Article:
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Legitimacy Disputes and Social Amplification of Perceived Risk
Unformatted Document Text:  Legitimacy & Social Amplification of Risk Perceptions     4   on collaborative communication practices for symbiotic outcomes (Chess, Saville, et al., 1992; Chess, Tamuz, et al., 1992; Sutcliffe, 2001). Legitimacy Disputes for Government Risk Communication Organizational legitimacy is generally defined as “a perceived congruence between social values associated with organizational activities and the norms of acceptable behavior in the larger system” (Pfeffer & Salancik, 1978, 159). Organizations attempt to maintain legitimacy in a wide variety of non-crisis public relations situations from trademark protection to altering product packaging or log to changing its policy (Boyd, 2000). Organizational legitimacy becomes more crucial in managing issues during the crisis situation. An organization, especially during the crisis, makes its best effort to portray itself as having enough legitimacy in a good alignment with widely held and representative beliefs, ideas, and practices (Kernisky, 1997). Organizational legitimacy affects not only how publics understand the situation but also how they react to an organization during the crisis situations (Suchman, 1995). To be perceived legitimate, thus, an organization during the crisis situation should not only consider key stakeholders’ interests and needs, but they also implement responsible and ethically acceptable public relations practices. Previous literature discerns three types of legitimacy: pragmatic, normative, and cognitive legitimacy (Brinkerhoff, 2005; Humphreys, 2010; Ju & Tang, in press; Suchman, 1995; Zeitz, Mittal, & McAulay, 1999; Zimmerman & Zeitz, 2002). While these different types of legitimacy can be distinctive conceptually and analytically, they are often perceived in a mixed and multi-faceted way in practice (Brinkerhoff, 2005).

Authors: Lim, Joon Soo., Mun, Kwansik. and Yang, Sung-Un.
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Legitimacy & Social Amplification of Risk Perceptions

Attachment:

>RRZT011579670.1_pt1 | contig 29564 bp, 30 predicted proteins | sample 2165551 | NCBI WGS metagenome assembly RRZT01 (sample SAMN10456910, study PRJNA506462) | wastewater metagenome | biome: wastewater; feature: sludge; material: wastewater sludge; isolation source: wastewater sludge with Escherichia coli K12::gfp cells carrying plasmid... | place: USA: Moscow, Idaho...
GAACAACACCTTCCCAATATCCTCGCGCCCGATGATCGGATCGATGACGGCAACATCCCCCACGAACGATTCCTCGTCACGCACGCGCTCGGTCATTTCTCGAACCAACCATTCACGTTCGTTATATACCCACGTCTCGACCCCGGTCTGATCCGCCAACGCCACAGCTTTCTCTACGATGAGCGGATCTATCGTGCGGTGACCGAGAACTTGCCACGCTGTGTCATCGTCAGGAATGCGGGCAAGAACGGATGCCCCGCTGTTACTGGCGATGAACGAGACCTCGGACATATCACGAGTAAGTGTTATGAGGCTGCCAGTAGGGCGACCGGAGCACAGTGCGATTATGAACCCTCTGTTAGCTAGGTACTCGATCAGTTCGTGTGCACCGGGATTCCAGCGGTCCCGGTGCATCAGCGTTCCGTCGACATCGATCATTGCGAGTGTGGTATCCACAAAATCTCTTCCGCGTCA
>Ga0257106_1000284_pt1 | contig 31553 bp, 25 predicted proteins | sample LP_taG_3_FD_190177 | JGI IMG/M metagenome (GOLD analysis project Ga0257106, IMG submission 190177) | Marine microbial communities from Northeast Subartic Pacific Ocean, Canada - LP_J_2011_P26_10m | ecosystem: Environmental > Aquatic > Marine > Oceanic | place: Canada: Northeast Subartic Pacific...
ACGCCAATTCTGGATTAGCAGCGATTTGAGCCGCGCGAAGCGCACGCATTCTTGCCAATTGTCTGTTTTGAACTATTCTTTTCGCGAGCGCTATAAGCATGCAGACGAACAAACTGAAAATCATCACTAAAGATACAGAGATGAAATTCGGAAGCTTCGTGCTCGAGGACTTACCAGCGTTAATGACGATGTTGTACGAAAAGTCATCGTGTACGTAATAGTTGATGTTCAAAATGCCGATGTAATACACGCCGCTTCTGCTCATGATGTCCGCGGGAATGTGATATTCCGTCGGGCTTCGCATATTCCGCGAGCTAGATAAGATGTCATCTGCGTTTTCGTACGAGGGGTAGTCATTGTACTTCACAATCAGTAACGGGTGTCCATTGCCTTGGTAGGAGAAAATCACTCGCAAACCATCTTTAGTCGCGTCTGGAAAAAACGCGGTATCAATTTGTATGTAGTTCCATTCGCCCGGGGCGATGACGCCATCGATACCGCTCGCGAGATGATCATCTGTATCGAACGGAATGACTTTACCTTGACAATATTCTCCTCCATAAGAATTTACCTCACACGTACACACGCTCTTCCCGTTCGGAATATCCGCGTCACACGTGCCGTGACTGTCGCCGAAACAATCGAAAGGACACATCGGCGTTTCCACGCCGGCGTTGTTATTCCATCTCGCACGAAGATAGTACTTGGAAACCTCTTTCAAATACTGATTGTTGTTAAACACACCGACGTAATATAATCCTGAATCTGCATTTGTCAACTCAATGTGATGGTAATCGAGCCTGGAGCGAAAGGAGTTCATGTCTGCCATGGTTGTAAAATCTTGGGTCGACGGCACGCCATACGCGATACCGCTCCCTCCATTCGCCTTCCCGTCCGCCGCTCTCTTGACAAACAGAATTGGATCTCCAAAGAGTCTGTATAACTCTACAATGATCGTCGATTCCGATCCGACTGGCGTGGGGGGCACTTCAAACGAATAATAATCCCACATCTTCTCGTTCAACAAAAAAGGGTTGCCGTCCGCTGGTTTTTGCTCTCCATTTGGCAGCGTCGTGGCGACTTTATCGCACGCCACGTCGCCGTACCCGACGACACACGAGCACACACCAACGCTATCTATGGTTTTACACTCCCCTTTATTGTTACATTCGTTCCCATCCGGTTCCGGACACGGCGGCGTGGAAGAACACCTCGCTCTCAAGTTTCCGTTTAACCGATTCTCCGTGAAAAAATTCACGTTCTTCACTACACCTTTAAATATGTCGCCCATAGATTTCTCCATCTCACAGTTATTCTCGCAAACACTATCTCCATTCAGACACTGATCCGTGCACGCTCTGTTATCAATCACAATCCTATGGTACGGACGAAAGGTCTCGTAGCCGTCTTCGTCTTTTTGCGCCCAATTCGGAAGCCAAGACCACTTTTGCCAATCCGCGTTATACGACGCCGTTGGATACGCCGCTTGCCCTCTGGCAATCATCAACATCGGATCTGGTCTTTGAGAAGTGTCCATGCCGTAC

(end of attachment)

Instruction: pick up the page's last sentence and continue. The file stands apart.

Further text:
4  
on collaborative communication practices for symbiotic outcomes (Chess, Saville, et al., 
1992; Chess, Tamuz, et al., 1992; Sutcliffe, 2001).  
Legitimacy Disputes for Government Risk Communication  
Organizational legitimacy is generally defined as “a perceived congruence 
between social values associated with organizational activities and the norms of 
acceptable behavior in the larger system” (Pfeffer & Salancik, 1978, 159). Organizations 
attempt to maintain legitimacy in a wide variety of non-crisis public relations situations 
from trademark protection to altering product packaging or log to changing its policy 
(Boyd, 2000).  
Organizational legitimacy becomes more crucial in managing issues during the 
crisis situation. An organization, especially during the crisis, makes its best effort to 
portray itself as having enough legitimacy in a good alignment with widely held and 
representative beliefs, ideas, and practices (Kernisky, 1997).  
Organizational legitimacy affects not only how publics understand the situation 
but also how they react to an organization during the crisis situations (Suchman, 1995). 
To be perceived legitimate, thus, an organization during the crisis situation should not 
only consider key stakeholders’ interests and needs, but they also implement responsible 
and ethically acceptable public relations practices. Previous literature discerns three types 
of legitimacy: pragmatic, normative, and cognitive legitimacy (Brinkerhoff, 2005; 
Humphreys, 2010; Ju & Tang, in press; Suchman, 1995; Zeitz, Mittal, & McAulay, 1999; 
Zimmerman & Zeitz, 2002). While these different types of legitimacy can be distinctive 
conceptually and analytically, they are often perceived in a mixed and multi-faceted way 
in practice (Brinkerhoff, 2005).  


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